In East Asia, the BMDR Report states, the United States has a range of cooperative relationships, with Japan being a principal BMD partner. Japan, it judges, has acquired a layered integrated missile defense system that includes Aegis ships with SM–3 missiles, Patriot PAC–3 missiles, early warning radars, and a command and control system. The United States and Japan are pursuing regular training for cooperative missile defense, and are co-developing the SM–3 Block IIA interceptor. It lists South Korea as another important BMD partner that has indicated an interest in acquiring a missile defense capability that includes land-based and sea-based systems, as well as early warning radars and a command and control system. Bilateral discussions, it states, are also taking place with Australia and other countries in the region. In the Middle East, the BMDR Report portrays Israel as a leading BMD partner through common RDT&E programs such as the Arrow missile, plus training and exercises aimed at promoting operational cooperation. In the Persian Gulf, it states, the United States has a continuous missile defense presence and is seeking to build upon a Bilateral Air Defense Initiative to strengthen cooperation. A number of states, it continues, are exploring purchase of some missile defense capability under the Foreign Military Sales program.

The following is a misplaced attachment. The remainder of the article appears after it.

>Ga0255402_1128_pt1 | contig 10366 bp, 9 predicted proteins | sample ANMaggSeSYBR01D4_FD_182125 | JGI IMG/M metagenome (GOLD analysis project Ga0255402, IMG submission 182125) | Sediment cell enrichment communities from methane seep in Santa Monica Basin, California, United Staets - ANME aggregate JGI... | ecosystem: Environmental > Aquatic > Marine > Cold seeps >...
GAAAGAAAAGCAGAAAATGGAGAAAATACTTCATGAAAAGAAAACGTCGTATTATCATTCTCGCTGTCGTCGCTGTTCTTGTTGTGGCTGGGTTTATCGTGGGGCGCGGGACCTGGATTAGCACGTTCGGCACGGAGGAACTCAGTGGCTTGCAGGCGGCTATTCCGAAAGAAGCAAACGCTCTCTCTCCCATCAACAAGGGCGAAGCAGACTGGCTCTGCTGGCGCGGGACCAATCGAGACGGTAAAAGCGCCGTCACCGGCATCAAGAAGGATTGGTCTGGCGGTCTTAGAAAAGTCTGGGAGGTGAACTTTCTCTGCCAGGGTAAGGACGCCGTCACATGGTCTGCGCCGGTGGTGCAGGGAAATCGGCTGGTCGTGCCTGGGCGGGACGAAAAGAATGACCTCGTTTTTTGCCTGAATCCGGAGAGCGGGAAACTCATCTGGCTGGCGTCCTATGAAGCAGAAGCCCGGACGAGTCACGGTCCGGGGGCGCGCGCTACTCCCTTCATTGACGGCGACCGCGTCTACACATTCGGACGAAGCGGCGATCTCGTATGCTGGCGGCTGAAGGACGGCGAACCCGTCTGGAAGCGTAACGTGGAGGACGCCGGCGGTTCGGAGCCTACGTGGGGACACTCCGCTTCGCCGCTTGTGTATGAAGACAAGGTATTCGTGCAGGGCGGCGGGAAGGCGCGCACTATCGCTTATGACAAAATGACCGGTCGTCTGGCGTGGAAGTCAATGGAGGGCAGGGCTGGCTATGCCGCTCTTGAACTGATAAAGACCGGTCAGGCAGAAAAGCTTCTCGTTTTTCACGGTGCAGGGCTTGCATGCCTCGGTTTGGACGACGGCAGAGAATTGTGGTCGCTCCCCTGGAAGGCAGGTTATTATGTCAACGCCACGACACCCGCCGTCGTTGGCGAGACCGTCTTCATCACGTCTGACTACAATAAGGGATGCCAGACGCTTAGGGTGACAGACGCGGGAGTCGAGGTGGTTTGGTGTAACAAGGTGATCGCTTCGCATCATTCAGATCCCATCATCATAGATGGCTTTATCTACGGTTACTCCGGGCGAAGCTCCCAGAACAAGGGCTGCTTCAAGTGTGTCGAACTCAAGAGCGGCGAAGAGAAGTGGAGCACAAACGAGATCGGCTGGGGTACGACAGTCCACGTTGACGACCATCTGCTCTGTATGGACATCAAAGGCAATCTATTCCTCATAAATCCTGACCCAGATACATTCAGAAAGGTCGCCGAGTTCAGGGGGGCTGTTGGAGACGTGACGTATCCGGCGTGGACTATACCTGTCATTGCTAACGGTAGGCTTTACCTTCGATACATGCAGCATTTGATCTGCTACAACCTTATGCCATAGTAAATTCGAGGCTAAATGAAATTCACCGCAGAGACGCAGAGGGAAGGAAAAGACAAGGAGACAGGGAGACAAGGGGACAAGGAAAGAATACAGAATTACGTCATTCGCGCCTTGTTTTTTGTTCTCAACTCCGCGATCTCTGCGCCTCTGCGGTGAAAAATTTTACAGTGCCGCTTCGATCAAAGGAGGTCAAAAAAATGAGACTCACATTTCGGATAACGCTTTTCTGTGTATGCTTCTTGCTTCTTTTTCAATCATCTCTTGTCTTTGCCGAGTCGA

The BMDR Report declares that the goal of renewing cooperation with Russia on missile defense is receiving special emphasis, but without negotiating constraints on future U.S. BMD capabilities. One purpose of political dialogue, it states, is to convince Russia’s leaders that better U.S. regional missile defenses are needed for reasons of international security and do not pose a threat to Russia’s nuclear deterrent posture. An attractive feature of the European PA A, it continues, is that it allows for a potential Russian contribution—for example, early warning radars—if politically feasible.
The United States, it states, is pursuing a close dialogue with Russia on such issues as a joint assessment of ballistic missile threats and a new approach to strategic stability that integrates offensive and defensive capabilities in the hope of producing deeper nuclear reductions by both countries. In addition, the BMDR Report states, the United States is pursuing diplomatic engagement aimed at convincing China that its nuclear deterrent posture is not threatened by U.S. missile defense efforts. But it further states that China must understand that the United States will work to defend its Asian allies and partners from all regional ballistic missile threats. The future, it judges, requires a substantive and sustained dialogue with China focused on enhancing confidence, improving transparency, and reducing mistrust on strategic security issues.